We all have a user profile somewhere, but not every profile is likely to appear on top of the search results.
Everybody has a profile somewhere. Actually, most people have more than one. On average we have 8.4 social media accounts.
Whether you’re on LinkedIn, GitHub, Twitter, Medium, Dribbble, AngelList or Facebook, your user profile determines for a significant part who can find you online. By better understanding how people find you online, you can also learn how to better find people yourself.
The typical person who’s going after people online is a recruiter. Most of the recruiters are entirely dependent on a single source to find people, LinkedIn. But the most effective recruiters use a variety of platforms to find the people who are best at what they do. Some of the other sources that recruiters might use in their search are GitHub, Stack Overflow, Twitter, Medium, AngelList, Reddit, people records, CV databases, even YouTube and TikTok can be potential sources of talent.
The process from a recruiter perspective usually starts with a search based on a job title, some keywords and search filters like location and experience level. When they’ve found some interesting profiles they make a shortlist and decide on who they are going to reach out to. Reaching out is basically sending a personalized or automated message to you on LinkedIn or mail you if they can find you email address.
A profile that is up to date with a clear background description, skills and interests is a lot more likely to be found online than one with very limited information.
Some people’s profiles are never found, and some profiles often appear on top of search results. You couldn't say that there is one profile that always ends up on top of the search results, but a common situation for recruiters is that they keep seeing the same profiles popping up in their searches. That usually has to do with how complete a profile is and if the right language is used (generating 'keywords' that recruiters search for).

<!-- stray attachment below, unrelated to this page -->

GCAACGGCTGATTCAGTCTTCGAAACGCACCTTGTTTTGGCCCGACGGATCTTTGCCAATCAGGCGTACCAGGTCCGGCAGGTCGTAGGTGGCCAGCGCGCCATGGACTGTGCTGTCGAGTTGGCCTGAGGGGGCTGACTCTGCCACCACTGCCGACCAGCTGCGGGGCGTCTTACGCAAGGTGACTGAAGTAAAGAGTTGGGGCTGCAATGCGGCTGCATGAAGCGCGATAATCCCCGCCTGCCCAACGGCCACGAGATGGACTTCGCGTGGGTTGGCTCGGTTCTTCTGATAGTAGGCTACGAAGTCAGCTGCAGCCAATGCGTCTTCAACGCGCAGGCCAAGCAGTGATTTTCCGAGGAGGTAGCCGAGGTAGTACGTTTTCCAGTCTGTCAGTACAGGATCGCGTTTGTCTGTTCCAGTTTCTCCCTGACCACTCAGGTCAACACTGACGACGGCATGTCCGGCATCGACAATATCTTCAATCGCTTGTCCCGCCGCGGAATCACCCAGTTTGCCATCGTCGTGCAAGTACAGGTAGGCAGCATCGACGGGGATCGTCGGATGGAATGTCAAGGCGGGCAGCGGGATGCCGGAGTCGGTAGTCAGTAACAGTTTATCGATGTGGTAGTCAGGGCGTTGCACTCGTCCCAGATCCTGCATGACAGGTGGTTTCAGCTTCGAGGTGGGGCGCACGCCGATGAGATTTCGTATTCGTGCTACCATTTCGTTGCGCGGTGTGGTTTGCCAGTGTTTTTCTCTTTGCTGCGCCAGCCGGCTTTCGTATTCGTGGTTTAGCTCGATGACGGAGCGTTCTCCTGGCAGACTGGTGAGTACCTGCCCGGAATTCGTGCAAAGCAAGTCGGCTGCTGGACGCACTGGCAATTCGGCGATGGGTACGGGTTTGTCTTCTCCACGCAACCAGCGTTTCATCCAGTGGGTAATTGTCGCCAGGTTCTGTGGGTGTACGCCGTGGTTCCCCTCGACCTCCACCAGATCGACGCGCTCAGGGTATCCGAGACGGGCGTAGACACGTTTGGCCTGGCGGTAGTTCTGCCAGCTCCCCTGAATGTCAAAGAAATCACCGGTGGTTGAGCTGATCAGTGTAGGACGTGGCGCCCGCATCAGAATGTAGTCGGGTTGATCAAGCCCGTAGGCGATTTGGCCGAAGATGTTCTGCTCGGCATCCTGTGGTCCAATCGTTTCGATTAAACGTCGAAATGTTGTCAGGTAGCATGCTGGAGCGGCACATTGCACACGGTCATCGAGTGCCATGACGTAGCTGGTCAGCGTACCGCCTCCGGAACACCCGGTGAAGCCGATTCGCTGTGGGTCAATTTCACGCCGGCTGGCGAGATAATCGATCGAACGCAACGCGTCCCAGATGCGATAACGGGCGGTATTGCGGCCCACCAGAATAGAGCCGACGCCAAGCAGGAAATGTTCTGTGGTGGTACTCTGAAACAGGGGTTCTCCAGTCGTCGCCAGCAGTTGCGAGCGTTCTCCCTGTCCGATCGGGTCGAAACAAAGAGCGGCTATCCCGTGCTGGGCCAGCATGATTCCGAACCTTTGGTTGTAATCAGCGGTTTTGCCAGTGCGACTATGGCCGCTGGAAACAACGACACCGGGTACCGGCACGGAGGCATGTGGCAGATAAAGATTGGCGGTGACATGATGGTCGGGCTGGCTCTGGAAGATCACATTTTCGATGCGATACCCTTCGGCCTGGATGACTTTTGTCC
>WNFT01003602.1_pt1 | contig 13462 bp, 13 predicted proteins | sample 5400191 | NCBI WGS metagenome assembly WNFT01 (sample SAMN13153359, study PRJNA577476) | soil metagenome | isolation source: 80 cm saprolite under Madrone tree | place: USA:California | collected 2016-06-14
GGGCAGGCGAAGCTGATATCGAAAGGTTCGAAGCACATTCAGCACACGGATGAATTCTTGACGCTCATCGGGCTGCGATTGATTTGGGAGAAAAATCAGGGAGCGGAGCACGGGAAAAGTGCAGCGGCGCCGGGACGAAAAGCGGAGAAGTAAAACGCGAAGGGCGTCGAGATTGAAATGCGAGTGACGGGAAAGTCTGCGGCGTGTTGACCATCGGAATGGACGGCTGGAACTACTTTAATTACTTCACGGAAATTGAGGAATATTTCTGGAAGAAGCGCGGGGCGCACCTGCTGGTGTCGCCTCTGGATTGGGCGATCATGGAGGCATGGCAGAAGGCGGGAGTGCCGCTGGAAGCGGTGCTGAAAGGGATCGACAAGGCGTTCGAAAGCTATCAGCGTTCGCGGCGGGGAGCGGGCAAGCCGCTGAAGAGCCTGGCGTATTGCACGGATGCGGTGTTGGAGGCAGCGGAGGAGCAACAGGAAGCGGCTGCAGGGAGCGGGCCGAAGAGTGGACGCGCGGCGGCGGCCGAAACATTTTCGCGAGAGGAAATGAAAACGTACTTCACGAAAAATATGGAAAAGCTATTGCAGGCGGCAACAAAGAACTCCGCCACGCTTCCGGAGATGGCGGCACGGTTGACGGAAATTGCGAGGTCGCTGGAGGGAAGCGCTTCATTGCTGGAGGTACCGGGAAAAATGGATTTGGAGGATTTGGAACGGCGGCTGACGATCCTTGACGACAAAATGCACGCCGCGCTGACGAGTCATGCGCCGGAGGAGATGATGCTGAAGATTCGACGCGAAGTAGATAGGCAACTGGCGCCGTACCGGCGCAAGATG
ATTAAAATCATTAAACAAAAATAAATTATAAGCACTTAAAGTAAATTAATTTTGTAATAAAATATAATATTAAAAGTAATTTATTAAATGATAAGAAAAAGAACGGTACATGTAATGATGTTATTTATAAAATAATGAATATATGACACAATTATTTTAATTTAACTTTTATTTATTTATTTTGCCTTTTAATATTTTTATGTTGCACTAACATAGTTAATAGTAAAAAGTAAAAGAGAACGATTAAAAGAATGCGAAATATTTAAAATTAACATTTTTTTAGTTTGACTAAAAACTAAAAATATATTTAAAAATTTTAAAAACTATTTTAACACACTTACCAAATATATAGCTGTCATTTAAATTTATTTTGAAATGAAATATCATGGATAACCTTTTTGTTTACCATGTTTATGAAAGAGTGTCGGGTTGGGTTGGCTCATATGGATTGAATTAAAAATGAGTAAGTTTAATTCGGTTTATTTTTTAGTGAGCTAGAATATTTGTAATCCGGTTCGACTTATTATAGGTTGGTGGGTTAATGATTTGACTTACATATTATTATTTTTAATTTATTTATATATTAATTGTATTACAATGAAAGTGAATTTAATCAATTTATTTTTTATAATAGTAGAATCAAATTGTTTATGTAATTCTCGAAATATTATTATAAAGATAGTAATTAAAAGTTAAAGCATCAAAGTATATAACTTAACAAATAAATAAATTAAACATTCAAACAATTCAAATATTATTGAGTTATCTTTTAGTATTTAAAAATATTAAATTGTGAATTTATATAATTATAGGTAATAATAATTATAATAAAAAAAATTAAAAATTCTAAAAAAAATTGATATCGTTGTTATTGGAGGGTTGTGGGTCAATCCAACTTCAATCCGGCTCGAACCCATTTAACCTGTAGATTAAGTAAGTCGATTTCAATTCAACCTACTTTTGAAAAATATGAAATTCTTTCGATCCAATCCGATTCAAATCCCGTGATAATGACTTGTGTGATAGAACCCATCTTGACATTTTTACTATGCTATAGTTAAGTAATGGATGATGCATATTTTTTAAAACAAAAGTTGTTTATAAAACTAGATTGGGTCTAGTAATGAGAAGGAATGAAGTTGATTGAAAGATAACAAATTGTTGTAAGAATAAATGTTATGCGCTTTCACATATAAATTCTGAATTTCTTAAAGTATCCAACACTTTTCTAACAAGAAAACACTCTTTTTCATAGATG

In this blog we show you how recruiters search and which tools they use to find you.
Over the years, people have made a profession out of searching for people online. One part of the recruiting process is dedicated to sourcing. Sourcing in recruitment is the process of finding and attracting the right candidates based on a given set of job criteria. Also in business development and specifically prospecting, finding people has become a dedicated role. The people who take things one step further in finding people are people specialised in open-source intelligence (OSINT). OSINT is a specialised domain where people are dedicated to finding people based on data that is accessible in publicly available sources which is heavily used in the army but also in business.
The sourcing, prospecting and OSINT specialisations use similar approaches to finding the right people.
It all starts with the information that is available on a profile. The information that is available is very dependent on the platform where the profile is on and the habits of the individual user in terms of profile completion and maintenance. Recruiters have become very savvy with ways of searching for the right information and differentiating their search techniques.
Here’s a list of profile elements and how they are searched for by recruiters: